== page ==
December 8, 2015
UC Merced Professor Miriam Barlow was honored with a major award last month for her role in developing a method to restore the efficacy of antibiotics and help doctors deal with resistant bacteria.
Barlow, a biologist, worked with American University mathematician Kristina Crona on the “Time Machine” software to rewind the evolution of bacteria. For that project, Barlow and Crona were chosen from among five finalists in the Health and Medicine category of the annual World Technology Network awards.
“Professor Barlow’s research will help us better understand both how antibiotic resistance happens and how we might even be able to reverse it,” said Juan Meza, dean of the School of Natural Sciences and part of the research team behind the Time Machine. “The unique approach combining biology and mathematics to help us understand antibiotic resistance attests to the power of multidisciplinary research being done at UC Merced.”
Barlow accepted the award at the World Technology Awards Gala in New York City on Nov. 20. The ceremony was part of the World Technology Summit, which brought together some of the most innovative people and organizations in science and technology from around the world to explore what is imminent, possible and important in and around emerging technologies.
This year's speakers, moderators and performers included world-renowned scientist and entrepreneur J. Craig Venter, author and United Therapeutics CEO Martine Rothblatt and award-winning composer Kenji Williams. All award finalists were inducted into the membership of the World Technology Network, which now comprises more than 1,000 members from more than 60 countries.
“Honestly, it was hard for me to believe I was even a finalist for this award,” Barlow said. “As I listened to the talks given by the other finalists, I recognized that they were among the world’s top scientists and that their work is important to the whole world in helping to ensure a positive future. Being recognized among these individuals is an incredible honor.”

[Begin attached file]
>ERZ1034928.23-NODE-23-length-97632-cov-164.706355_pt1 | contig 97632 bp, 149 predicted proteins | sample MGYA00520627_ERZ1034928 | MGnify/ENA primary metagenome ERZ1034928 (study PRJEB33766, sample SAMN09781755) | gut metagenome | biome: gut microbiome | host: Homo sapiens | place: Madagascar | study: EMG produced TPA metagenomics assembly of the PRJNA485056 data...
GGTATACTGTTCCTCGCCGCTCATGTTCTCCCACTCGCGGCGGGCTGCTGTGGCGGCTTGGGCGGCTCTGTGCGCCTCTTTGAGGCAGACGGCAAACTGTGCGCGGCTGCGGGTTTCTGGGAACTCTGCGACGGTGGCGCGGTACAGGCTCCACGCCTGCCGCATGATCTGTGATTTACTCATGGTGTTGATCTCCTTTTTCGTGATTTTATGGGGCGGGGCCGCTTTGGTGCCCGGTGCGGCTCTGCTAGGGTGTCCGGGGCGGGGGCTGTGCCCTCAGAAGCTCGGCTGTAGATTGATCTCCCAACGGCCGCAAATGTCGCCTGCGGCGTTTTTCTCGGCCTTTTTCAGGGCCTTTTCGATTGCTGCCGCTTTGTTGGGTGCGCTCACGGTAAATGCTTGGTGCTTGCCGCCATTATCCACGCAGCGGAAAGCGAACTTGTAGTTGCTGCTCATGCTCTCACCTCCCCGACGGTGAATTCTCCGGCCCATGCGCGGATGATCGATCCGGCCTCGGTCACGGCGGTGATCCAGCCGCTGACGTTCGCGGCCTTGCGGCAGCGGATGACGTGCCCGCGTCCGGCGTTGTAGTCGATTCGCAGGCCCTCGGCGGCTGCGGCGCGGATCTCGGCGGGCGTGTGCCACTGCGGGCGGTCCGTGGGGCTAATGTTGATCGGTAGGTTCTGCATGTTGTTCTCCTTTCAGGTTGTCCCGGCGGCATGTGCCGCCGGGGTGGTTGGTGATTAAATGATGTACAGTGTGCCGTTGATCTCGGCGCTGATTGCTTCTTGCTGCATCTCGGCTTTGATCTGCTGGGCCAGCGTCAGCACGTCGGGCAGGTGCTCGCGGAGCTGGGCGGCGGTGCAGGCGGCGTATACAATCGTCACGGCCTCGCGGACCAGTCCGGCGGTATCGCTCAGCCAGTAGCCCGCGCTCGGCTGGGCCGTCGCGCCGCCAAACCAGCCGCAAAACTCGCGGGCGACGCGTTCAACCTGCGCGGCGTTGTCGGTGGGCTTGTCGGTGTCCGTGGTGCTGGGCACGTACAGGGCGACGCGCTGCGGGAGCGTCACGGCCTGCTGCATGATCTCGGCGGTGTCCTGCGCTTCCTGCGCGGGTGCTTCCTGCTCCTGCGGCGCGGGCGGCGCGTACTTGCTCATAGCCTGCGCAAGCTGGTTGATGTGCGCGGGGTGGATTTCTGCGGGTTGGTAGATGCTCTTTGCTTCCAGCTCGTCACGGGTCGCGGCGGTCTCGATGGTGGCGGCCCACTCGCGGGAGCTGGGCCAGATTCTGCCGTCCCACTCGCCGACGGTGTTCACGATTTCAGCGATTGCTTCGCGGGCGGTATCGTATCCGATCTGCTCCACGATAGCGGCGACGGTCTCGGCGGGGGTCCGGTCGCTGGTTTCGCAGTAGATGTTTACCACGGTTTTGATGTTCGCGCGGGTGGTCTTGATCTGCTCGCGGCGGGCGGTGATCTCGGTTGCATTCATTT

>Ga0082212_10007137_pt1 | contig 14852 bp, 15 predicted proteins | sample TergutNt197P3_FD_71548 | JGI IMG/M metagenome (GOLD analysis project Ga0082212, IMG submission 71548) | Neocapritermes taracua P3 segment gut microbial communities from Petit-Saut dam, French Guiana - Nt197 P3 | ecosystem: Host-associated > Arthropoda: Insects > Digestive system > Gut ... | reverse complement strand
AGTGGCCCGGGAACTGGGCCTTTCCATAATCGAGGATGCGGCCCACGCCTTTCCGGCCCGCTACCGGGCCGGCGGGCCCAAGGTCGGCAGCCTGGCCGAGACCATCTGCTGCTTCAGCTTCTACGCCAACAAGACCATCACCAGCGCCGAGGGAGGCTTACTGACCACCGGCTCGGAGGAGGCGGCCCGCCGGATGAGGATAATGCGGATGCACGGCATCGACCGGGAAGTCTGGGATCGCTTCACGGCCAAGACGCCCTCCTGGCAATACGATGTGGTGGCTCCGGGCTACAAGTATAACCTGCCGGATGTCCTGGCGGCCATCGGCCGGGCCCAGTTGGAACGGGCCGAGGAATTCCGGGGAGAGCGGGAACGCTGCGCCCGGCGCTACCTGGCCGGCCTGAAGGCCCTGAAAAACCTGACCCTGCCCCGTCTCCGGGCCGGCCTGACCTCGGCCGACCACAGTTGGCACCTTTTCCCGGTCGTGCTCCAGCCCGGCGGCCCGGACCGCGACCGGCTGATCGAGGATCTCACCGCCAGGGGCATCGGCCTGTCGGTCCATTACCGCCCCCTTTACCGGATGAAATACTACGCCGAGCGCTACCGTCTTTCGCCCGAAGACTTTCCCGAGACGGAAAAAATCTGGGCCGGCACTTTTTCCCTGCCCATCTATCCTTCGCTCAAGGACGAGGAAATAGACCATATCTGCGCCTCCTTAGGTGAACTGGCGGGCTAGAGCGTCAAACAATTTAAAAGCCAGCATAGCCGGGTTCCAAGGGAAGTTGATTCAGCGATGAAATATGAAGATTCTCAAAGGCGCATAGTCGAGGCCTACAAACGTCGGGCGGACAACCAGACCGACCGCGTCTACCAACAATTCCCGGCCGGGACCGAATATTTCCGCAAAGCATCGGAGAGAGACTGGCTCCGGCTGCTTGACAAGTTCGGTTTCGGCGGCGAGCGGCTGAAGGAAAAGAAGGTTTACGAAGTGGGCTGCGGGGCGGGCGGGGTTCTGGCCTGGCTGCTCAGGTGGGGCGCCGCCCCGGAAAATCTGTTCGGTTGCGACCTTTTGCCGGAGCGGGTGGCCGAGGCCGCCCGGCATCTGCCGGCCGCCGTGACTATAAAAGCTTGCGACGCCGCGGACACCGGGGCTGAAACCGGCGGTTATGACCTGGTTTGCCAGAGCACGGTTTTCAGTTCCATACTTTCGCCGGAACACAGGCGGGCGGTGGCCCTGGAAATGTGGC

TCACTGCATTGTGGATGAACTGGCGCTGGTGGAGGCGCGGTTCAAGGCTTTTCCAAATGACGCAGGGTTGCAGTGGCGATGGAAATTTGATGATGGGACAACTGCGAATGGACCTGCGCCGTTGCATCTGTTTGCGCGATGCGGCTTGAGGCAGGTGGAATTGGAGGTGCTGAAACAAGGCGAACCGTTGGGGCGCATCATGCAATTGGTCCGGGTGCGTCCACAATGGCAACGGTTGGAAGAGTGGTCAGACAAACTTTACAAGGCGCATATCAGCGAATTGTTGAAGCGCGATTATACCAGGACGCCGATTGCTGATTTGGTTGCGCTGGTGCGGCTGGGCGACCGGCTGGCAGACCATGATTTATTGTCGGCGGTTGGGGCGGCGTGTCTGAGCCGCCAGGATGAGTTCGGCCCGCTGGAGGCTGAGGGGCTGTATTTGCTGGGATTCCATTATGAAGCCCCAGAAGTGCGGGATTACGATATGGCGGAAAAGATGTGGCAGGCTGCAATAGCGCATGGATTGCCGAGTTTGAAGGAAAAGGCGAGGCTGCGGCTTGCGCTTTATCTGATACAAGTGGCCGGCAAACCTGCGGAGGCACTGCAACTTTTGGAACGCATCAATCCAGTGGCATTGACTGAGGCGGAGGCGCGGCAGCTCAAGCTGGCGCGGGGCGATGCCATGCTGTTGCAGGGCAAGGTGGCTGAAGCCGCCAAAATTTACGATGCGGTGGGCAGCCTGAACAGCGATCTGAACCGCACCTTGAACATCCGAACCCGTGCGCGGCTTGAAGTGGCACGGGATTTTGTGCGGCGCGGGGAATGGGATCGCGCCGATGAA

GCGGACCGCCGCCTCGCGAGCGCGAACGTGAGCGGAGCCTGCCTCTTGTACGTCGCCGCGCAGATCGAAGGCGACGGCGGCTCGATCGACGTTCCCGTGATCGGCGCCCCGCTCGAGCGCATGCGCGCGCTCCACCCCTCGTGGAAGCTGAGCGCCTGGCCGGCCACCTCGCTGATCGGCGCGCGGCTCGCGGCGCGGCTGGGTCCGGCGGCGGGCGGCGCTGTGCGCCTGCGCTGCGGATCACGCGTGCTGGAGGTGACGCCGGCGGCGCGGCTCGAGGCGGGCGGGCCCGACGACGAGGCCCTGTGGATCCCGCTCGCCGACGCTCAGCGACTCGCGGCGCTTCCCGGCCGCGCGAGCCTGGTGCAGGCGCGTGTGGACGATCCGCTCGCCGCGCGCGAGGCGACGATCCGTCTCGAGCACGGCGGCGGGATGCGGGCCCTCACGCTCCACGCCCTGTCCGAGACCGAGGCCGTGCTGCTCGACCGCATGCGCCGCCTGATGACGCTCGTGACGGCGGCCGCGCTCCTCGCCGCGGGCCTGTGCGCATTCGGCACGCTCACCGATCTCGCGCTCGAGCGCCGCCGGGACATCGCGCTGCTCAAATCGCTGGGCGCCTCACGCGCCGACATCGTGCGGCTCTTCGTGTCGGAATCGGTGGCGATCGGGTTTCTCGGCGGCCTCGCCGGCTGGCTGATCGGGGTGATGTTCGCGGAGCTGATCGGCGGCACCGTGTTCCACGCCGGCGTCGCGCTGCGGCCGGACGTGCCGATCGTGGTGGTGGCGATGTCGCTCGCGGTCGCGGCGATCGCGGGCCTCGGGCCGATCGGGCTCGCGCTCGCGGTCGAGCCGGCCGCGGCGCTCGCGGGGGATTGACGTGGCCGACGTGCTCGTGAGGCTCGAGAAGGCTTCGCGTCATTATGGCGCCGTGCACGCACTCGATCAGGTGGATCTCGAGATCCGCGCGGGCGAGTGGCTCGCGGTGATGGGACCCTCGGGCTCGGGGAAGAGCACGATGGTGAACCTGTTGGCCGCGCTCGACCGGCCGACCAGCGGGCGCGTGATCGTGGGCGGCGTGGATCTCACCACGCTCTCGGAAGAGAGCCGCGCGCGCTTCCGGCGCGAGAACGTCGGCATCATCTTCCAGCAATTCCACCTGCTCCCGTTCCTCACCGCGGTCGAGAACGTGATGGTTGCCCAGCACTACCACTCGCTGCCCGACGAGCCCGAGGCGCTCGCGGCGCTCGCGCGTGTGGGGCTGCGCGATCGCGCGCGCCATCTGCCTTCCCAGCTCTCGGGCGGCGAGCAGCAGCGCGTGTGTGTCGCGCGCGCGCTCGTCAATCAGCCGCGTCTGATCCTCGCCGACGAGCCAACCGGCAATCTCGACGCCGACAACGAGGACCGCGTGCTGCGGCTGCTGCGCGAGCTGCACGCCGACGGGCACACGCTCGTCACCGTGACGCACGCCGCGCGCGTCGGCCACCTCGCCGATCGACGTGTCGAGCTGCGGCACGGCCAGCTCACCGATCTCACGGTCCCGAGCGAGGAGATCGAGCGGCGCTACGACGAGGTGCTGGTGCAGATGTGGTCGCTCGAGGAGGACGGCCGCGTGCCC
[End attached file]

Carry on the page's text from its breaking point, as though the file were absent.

At the summit preceding the gala, Barlow gave a presentation on the Time Machine method, which she created in collaboration with Crona, Meza, Bernd Sturmfels of UC Berkeley, UC Merced graduate student Portia Mira, and UC Merced faculty member Devin Greene.
Resistance to antibiotics is a natural part of the evolution of bacteria, and unavoidable given the many types of bacteria and the susceptibility of the human host. To compensate for bacterial evolution, a doctor fighting infections in an intensive care unit may reduce, rotate or discontinue different antibiotics to get them to be effective in the short term.
In the U.S. annually, more than 2 million people get infections that are resistant to antibiotics and at least 23,000 people die as a result, according to the Centers for Disease Control and Prevention.
After engineering resistant strains of bacteria in a lab, the researchers exposed them to 15 different antibiotics and measured their growth rates. From there, they computed the probability of mutations to return the bacteria to its harmless state using the Time Machine software.
The method causes bacteria to evolve in reverse and restore levels of antibiotic susceptibility similar to those found in the 1960s. The innovation has been widely welcomed because it makes available an affordable approach for treating bacterial infections in an environment where few new antimicrobials are being created.
“This shows antibiotics cycling works,” Crona said of the study. “As a medical application, physicians can take a more strategic approach.”